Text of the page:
Christophe Jaffrelot is at Princeton this year as Council for International Teaching and Research Global Scholar, Program in South Asian Studies. His research interests focus on the politics of India and Pakistan, and include theories of nationalism and democracy, mobilization of the lower castes and untouchables in India, the Hindu nationalist movement, and ethnic conflicts in Pakistan. His books include Ambedkar and Untouchability: Analyzing and Fighting Caste (2005), India’s Silent Revolution: The Rise of the Lower Castes in North India (2003), and The Hindu Nationalist Movement and Indian Politics: 1925 to the 1990s (1999). Ph.D. Sciences Po, Paris.

Mirjam Künkler’s research interests concern religion-state relations and Islamic thought in 20th century Iran and Indonesia. She has edited two books: Zur Rolle von Religion in emokratisierungsprozessen (On the Role of Religious Actors in Democratization Processes, 2009), with Julia Leininger, and Indonesia, Islam and Democracy  (2012), with Alfred Stepan. She has also completed a monograph that analyzes the impact of contemporary Islamic thought and social movement activism on the transformation of authoritarian rule in Iran (1989–2005) and Indonesia (1974-1998).  Ph.D. Columbia University.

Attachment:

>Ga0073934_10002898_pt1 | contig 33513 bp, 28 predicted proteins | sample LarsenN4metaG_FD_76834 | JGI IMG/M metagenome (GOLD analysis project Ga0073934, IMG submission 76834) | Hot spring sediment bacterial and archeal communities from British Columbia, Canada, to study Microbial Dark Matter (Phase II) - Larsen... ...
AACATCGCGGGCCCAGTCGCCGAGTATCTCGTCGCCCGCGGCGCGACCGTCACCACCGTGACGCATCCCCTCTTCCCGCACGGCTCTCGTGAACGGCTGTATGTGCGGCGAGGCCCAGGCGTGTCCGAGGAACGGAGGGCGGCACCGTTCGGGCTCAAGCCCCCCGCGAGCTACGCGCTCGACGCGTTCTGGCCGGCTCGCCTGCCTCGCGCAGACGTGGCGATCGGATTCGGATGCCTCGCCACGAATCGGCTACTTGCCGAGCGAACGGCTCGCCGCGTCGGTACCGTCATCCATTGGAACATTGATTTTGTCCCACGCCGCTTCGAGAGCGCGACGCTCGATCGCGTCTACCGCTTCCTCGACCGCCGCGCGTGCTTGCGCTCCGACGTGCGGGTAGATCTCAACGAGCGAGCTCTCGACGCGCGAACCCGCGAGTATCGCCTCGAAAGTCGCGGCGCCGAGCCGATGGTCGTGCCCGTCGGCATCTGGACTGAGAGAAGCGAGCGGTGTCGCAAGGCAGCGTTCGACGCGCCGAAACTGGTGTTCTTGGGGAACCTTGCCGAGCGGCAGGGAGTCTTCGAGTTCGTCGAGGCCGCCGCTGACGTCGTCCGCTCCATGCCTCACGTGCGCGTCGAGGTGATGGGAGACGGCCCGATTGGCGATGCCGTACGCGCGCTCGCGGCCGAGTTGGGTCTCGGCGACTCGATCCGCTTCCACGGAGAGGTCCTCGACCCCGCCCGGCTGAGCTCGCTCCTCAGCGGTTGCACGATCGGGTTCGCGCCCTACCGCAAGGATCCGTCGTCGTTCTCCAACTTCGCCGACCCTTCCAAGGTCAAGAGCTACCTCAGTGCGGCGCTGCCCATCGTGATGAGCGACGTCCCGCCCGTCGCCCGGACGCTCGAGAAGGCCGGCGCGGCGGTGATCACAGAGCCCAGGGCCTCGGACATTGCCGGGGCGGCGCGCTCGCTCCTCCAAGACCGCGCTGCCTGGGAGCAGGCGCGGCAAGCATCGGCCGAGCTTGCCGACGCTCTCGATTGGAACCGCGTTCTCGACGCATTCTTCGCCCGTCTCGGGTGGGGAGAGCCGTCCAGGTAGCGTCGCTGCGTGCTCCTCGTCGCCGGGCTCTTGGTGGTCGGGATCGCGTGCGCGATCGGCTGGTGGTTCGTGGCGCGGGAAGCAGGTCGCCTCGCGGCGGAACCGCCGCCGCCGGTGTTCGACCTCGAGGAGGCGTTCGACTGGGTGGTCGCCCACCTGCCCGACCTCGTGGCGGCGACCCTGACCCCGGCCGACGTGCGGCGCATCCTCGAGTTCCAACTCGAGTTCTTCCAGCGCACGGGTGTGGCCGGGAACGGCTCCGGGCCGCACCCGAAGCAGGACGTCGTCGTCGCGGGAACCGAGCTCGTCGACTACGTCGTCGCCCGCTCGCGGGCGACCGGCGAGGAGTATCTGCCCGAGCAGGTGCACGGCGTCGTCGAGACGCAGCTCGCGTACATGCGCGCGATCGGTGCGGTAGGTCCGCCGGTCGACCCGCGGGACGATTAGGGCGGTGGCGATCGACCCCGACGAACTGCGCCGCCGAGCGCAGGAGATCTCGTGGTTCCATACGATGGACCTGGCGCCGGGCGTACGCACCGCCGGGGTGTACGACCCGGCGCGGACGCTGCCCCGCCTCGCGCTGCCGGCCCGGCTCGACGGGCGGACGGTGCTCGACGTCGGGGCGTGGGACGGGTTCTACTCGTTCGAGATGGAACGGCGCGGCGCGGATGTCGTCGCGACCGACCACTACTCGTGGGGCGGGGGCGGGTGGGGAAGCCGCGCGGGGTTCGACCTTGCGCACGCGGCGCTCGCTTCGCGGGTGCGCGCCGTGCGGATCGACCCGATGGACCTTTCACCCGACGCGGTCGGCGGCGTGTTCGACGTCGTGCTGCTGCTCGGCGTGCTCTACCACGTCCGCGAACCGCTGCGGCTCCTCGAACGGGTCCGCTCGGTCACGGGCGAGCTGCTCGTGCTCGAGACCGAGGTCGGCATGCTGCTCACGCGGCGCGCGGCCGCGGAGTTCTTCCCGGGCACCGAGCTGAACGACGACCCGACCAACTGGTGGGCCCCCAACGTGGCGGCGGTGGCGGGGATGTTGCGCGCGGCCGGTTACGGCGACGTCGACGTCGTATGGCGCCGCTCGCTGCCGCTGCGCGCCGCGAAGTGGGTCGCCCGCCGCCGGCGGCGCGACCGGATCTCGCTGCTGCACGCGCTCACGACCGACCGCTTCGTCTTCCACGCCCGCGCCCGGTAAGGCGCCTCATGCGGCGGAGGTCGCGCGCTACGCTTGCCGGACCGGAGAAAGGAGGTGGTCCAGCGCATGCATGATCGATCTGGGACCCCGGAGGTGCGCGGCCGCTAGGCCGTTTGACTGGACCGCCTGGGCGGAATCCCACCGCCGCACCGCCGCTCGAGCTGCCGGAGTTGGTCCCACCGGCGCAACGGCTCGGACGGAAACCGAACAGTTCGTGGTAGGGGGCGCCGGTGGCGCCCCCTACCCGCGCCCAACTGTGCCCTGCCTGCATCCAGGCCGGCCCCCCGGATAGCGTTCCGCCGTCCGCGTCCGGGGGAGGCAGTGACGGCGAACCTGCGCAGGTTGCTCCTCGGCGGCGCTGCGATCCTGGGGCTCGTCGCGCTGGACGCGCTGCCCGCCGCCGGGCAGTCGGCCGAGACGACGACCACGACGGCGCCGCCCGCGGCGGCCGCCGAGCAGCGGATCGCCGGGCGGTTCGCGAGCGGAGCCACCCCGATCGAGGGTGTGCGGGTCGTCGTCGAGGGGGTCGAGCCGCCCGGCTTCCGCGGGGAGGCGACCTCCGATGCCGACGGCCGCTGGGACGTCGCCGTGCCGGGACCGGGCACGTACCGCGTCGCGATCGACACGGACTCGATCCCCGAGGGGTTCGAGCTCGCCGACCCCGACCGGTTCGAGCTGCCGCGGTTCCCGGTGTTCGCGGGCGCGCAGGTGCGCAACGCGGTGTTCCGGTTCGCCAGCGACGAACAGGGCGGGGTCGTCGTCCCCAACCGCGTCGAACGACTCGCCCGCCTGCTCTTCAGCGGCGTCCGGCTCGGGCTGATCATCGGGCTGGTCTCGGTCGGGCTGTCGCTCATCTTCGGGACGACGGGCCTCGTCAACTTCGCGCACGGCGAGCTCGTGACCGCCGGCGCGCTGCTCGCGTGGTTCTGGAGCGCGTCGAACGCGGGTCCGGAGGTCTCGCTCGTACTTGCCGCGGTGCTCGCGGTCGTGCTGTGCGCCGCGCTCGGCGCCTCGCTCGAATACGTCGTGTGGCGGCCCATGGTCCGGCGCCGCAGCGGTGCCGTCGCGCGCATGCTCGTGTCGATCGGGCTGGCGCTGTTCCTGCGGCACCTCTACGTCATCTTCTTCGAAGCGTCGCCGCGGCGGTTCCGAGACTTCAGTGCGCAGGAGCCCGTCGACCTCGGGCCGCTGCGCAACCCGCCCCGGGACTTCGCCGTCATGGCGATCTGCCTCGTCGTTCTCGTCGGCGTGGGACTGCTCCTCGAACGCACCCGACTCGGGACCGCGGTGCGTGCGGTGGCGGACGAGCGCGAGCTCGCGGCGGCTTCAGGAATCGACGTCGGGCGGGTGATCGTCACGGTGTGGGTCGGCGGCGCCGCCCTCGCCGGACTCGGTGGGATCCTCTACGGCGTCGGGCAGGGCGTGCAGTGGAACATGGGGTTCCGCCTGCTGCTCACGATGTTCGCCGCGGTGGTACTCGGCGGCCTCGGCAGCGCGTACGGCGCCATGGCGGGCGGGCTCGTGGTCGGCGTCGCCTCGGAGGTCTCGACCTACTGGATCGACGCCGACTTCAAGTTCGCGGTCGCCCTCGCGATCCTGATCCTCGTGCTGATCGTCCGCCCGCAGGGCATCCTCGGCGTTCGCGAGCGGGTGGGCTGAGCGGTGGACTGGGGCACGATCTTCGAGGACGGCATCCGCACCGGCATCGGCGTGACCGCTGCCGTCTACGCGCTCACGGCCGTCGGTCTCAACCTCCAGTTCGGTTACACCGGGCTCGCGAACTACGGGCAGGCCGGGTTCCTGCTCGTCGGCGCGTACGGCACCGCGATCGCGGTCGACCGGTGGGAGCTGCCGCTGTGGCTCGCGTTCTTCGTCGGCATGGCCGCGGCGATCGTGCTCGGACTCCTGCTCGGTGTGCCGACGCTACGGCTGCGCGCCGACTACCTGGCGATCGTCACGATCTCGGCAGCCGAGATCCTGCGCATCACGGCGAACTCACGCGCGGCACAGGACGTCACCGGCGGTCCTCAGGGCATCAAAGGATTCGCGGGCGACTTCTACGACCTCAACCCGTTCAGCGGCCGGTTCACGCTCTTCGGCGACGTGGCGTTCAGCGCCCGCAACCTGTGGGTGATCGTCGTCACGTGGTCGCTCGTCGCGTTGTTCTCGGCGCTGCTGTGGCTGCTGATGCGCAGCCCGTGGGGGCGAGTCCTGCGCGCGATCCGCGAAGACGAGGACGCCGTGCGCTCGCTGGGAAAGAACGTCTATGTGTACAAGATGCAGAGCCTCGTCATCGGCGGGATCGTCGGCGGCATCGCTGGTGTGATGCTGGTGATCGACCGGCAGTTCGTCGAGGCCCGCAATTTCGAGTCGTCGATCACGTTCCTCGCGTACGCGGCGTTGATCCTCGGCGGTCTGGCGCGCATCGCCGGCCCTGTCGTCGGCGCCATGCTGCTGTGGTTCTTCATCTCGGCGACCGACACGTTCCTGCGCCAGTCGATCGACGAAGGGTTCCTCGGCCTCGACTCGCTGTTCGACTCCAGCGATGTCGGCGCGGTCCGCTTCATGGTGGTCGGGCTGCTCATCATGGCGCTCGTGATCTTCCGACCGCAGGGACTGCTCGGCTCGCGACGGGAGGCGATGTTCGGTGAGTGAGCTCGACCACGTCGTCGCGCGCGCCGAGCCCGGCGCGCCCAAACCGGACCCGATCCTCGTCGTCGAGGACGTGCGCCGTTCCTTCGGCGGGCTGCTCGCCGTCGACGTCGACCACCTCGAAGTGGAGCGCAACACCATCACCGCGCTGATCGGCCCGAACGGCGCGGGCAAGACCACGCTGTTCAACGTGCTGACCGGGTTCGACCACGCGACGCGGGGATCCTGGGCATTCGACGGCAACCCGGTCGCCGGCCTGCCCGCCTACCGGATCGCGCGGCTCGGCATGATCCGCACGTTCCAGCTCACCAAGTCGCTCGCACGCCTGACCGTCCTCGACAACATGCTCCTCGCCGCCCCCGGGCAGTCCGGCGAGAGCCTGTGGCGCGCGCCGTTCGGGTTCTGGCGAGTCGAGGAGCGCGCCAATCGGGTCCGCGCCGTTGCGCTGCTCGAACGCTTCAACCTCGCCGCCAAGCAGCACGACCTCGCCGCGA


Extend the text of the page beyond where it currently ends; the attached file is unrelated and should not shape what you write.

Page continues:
Daniel Sheffield’s research in Iranian and Persian studies includes the evolution of discursive practices by which Zoroastrians in Iran and India struggled to define their communal identity through constructions of the life of Zarathustra, the central figure of their religion. He is currently working on a book manuscript entitled “Cosmopolitan Zarathustras: Religion, Translation, and Prophethood in Iran and South Asia,” which explores themes of orthodoxy, syncretism, vernacularization, and colonialism.  Ph.D. Harvard University.

Frederick Smith is at Princeton this year as Stewart Fellow in South Asian Studies/Visiting Professor of the Council of the Humanities.  Smith is the author of The Self Possessed: Deity and Spirit Possession in South Asian Literature and Civilization. His research includes studies of texts and performances of Vedic sacrificial ritual from antiquity to the present, studies of religious experience in India, the writings of Vallabhacarya, and the epic Mahabharata. Ph.D. University of Pennsylvania.

For more information contact the Jayne Bialkowski, jayne@princeton.edu or 609-258-2635.